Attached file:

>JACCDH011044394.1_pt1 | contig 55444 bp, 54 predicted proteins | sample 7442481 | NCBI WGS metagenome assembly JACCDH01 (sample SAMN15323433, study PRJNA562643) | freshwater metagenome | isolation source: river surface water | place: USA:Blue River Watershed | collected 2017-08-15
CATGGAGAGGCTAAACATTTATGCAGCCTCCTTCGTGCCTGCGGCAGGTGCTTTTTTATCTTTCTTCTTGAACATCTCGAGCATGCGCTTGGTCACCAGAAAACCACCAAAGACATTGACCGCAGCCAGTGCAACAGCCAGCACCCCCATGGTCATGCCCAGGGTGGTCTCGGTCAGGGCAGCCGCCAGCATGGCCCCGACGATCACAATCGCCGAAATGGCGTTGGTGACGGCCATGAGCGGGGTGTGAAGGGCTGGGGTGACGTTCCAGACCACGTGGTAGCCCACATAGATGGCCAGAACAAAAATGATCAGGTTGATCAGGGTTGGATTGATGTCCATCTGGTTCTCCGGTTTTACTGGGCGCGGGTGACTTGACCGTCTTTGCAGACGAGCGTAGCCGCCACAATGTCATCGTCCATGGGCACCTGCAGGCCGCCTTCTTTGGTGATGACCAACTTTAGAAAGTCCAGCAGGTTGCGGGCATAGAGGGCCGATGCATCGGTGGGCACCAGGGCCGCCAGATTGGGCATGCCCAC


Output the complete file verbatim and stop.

>JACCDH011044394.1_pt1 | contig 55444 bp, 54 predicted proteins | sample 7442481 | NCBI WGS metagenome assembly JACCDH01 (sample SAMN15323433, study PRJNA562643) | freshwater metagenome | isolation source: river surface water | place: USA:Blue River Watershed | collected 2017-08-15
CATGGAGAGGCTAAACATTTATGCAGCCTCCTTCGTGCCTGCGGCAGGTGCTTTTTTATCTTTCTTCTTGAACATCTCGAGCATGCGCTTGGTCACCAGAAAACCACCAAAGACATTGACCGCAGCCAGTGCAACAGCCAGCACCCCCATGGTCATGCCCAGGGTGGTCTCGGTCAGGGCAGCCGCCAGCATGGCCCCGACGATCACAATCGCCGAAATGGCGTTGGTGACGGCCATGAGCGGGGTGTGAAGGGCTGGGGTGACGTTCCAGACCACGTGGTAGCCCACATAGATGGCCAGAACAAAAATGATCAGGTTGATCAGGGTTGGATTGATGTCCATCTGGTTCTCCGGTTTTACTGGGCGCGGGTGACTTGACCGTCTTTGCAGACGAGCGTAGCCGCCACAATGTCATCGTCCATGGGCACCTGCAGGCCGCCTTCTTTGGTGATGACCAACTTTAGAAAGTCCAGCAGGTTGCGGGCATAGAGGGCCGATGCATCGGTGGGCACCAGGGCCGCCAGATTGGGCATGCCCAC